Disc replacement surgery is a procedure used to treat severe lower back pain. It’s an increasingly popular option for those dealing with disc degeneration and can help reduce or even eliminate the debilitating symptoms associated with it.
The purpose of this article is to provide a comprehensive overview of everything you should know about disc replacement surgery – from what it is to what the risks are to how to prepare for the procedure.
What Is Disc Replacement Surgery?
Disc replacement surgery is a type of spinal surgery that involves removing a damaged or diseased disc and replacing it with an artificial disc. This surgery is typically performed to relieve pain and improve mobility in the spine.
The goal of disc replacement surgery is to relieve pain and improve function by restoring the normal motion of the spine. This surgery is usually considered when other conservative treatments, such as physical therapy and medication, have failed to provide relief.
Disc replacement surgery is a relatively new procedure, and there is still some debate about its efficacy. Some studies suggest that disc replacement surgery is no more effective than spinal fusion surgery, while other studies suggest that disc replacement surgery may be more effective in preserving motion and preventing the need for revision surgery.
There are several different types of artificial discs that can be used in disc replacement surgery. The most common type of artificial disc is the metal-on-polyethylene (MOP) disc, which consists of a metal plate with a plastic (polyethylene) insert.
Other types of artificial discs include the metal-on-metal (MOM) disc, which consists of two metal plates, and the ceramic-on-ceramic (COC) disc, which consists of two ceramic plates.
Disc replacement surgery is typically performed using general anesthesia. The surgeon makes an incision in the patient’s back and removes the damaged or diseased disc. The artificial disc is then inserted into the space created by the removal of the disc. The surgeon may also need to fuse adjacent vertebrae together to stabilize the spine.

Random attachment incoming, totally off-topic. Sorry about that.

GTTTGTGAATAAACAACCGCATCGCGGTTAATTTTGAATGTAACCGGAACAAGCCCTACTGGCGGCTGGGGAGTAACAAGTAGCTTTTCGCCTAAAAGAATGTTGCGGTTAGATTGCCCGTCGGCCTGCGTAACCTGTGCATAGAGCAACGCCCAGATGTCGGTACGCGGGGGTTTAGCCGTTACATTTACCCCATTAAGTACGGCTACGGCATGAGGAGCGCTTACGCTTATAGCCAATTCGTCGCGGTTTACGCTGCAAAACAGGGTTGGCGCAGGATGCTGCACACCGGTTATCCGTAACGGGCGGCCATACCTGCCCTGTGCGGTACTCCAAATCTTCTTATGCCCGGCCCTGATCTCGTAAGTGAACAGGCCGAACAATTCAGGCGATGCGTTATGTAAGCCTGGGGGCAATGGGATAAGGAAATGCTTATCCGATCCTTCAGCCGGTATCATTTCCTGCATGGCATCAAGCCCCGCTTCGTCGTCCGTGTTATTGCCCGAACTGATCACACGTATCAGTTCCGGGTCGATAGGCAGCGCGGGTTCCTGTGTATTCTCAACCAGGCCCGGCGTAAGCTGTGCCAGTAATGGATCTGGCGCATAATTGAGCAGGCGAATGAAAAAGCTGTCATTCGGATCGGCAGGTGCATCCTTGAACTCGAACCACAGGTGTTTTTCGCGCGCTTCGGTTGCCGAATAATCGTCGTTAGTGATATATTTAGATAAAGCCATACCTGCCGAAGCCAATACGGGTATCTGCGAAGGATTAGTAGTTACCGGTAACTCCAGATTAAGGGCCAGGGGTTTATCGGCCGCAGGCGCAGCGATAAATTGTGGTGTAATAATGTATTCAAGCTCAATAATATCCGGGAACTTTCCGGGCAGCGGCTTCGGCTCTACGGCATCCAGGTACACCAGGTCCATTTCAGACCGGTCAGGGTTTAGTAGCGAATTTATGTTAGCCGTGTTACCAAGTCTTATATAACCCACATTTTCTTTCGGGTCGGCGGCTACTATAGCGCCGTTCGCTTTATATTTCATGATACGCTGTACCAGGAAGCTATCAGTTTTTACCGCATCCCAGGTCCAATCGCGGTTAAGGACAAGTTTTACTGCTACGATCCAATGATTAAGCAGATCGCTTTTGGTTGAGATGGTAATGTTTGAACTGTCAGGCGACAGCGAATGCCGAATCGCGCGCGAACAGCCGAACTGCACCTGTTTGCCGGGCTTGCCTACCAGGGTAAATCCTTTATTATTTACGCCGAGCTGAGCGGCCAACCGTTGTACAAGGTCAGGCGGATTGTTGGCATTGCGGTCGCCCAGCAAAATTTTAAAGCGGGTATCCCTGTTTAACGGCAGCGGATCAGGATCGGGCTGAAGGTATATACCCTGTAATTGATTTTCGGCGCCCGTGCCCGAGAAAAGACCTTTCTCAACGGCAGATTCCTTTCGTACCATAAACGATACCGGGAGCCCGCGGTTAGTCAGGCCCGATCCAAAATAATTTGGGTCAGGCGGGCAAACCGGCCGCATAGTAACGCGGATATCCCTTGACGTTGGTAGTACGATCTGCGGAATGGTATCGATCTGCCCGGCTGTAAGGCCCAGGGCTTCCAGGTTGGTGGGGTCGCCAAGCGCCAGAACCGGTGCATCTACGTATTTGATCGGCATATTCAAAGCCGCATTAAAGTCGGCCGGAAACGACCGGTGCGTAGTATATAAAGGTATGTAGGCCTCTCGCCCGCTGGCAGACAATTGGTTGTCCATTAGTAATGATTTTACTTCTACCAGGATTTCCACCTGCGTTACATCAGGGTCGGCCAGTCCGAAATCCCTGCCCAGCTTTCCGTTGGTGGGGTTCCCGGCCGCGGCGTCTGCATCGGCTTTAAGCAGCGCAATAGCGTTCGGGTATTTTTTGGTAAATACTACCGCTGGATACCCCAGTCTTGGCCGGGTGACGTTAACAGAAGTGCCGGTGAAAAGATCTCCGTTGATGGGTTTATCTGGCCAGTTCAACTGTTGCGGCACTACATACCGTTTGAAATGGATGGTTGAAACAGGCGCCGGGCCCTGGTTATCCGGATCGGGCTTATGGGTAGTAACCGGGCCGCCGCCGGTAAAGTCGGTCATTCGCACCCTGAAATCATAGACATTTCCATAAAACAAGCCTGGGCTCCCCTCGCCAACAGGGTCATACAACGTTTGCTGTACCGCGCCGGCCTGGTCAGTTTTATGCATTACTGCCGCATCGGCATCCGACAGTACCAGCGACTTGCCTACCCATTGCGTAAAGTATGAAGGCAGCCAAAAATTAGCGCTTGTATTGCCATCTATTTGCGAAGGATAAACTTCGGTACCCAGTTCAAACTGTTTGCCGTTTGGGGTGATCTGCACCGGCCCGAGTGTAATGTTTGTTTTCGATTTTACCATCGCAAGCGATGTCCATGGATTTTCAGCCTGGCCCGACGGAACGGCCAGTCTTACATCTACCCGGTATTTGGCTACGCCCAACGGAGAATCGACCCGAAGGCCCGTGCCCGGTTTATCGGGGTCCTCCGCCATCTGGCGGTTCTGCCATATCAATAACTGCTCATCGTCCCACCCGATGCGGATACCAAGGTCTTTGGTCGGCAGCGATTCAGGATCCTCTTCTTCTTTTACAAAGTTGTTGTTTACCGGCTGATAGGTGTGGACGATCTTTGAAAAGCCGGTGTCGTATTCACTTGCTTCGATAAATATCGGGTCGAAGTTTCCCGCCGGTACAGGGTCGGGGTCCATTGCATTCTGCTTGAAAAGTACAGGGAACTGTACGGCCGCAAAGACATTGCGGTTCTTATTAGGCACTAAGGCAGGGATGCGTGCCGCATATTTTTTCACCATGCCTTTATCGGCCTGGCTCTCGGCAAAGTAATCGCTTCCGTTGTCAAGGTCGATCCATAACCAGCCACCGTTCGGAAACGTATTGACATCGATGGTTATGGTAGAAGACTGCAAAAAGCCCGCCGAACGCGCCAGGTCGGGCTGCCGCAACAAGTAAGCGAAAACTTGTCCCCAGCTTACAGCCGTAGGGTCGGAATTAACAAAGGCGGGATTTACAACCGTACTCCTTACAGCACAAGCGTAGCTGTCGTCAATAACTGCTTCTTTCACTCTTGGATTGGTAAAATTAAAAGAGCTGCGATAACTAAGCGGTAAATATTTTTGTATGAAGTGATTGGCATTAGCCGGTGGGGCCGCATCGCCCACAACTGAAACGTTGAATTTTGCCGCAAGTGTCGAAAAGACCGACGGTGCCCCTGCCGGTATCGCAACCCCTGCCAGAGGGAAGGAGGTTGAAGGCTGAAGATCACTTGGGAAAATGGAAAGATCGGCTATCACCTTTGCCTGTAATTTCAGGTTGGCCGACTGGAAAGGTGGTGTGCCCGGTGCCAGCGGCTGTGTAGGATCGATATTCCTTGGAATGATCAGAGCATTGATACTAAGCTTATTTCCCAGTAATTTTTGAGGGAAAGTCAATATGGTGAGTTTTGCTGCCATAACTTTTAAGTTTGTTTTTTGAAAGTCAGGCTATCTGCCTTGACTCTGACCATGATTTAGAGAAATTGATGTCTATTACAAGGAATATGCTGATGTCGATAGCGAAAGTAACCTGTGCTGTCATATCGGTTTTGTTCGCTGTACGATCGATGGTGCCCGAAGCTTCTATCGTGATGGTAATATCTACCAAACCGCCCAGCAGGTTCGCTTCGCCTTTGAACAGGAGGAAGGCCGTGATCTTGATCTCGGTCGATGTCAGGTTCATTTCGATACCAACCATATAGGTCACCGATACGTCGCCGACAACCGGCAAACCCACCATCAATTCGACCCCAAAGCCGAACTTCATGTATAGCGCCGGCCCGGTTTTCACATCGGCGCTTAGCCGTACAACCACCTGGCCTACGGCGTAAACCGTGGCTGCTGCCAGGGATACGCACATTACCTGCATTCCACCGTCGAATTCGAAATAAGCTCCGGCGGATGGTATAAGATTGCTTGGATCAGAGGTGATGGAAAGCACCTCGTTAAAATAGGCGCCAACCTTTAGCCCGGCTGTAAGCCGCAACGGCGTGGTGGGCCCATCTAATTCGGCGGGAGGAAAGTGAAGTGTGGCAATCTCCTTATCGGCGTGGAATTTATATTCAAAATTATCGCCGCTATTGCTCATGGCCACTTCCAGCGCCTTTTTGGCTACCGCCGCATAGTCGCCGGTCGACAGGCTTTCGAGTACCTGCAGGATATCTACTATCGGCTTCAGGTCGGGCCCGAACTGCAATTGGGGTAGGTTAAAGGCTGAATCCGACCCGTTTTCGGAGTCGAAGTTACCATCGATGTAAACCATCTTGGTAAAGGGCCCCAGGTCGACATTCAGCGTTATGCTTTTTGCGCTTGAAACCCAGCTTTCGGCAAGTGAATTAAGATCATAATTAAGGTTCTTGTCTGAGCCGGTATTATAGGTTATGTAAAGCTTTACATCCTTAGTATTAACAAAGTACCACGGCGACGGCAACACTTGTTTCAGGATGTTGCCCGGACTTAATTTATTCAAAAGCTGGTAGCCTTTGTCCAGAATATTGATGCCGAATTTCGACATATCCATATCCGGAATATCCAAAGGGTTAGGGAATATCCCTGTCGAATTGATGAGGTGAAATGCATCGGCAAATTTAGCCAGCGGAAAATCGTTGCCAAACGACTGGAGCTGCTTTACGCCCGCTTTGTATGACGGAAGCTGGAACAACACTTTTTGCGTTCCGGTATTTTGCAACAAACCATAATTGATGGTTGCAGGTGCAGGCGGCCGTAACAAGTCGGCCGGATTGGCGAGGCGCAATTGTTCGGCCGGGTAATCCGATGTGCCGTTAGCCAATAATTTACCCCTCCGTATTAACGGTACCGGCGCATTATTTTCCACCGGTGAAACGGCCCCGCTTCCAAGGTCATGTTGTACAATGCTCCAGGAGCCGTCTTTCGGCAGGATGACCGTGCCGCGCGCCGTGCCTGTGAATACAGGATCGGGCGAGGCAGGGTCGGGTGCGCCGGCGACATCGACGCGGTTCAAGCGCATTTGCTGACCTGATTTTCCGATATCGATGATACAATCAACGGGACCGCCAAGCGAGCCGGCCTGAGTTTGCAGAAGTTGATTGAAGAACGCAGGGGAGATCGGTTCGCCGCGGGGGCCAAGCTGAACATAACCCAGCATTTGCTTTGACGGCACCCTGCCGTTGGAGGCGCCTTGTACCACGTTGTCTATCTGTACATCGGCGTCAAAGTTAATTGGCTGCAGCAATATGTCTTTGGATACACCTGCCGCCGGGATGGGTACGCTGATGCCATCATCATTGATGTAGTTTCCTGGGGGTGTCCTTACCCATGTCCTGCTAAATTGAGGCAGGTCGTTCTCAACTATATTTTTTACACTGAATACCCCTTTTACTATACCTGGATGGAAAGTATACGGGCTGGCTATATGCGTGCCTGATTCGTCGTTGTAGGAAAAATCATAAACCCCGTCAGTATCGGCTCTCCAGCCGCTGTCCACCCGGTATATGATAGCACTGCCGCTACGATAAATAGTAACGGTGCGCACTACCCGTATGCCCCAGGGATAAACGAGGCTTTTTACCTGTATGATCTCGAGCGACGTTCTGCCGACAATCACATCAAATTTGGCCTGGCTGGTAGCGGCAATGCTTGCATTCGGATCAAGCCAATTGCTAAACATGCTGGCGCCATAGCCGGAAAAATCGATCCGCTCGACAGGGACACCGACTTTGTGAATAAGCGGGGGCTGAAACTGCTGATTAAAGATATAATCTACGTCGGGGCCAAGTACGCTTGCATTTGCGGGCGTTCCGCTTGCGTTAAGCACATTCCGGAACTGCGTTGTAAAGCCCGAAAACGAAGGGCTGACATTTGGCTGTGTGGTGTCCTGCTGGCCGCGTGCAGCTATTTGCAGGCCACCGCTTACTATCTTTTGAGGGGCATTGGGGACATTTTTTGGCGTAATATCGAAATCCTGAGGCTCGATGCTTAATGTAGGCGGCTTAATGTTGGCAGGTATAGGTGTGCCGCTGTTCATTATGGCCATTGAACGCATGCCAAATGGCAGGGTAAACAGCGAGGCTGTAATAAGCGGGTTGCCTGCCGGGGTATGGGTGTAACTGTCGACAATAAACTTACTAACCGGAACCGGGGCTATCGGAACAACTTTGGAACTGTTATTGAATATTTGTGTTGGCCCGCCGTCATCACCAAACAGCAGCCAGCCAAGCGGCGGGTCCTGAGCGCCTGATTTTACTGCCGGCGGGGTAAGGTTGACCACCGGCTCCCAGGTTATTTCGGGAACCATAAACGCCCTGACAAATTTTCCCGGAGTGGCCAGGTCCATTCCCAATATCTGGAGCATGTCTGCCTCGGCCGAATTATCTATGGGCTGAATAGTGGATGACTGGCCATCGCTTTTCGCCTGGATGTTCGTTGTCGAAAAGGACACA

Pain and discomfort
After disc replacement surgery, patients typically stay in the hospital for one or two days. They will likely experience some pain and discomfort during this time, but this can be controlled with pain medication. Patients will need to avoid bending, lifting, and twisting for four to six weeks after surgery. Physical therapy will be started soon after surgery to help patients regain their strength and range of motion.
Preparing for the surgery
Patients who are considering disc replacement surgery should first consult with a spine specialist to see if they are a candidate for the procedure. Those who are eligible will need to undergo a thorough preoperative evaluation to ensure that they are healthy enough for surgery. This evaluation will likely include a complete medical history, physical examination, laboratory tests, and imaging studies.
Once it has been determined that disc replacement surgery is appropriate, patients will need to prepare for the procedure. This includes stopping smoking and all other tobacco use at least six weeks prior to surgery, as smoking can delay healing and increase the risk of complications. Patients will also need to eat a healthy diet and get plenty of rest to promote healing after surgery.
It is important to follow all of your surgeon’s instructions carefully in the weeks leading up to disc replacement surgery. Doing so will help ensure a successful outcome and minimize the risk of complications. Following these steps will help you be as prepared as possible for this major surgery.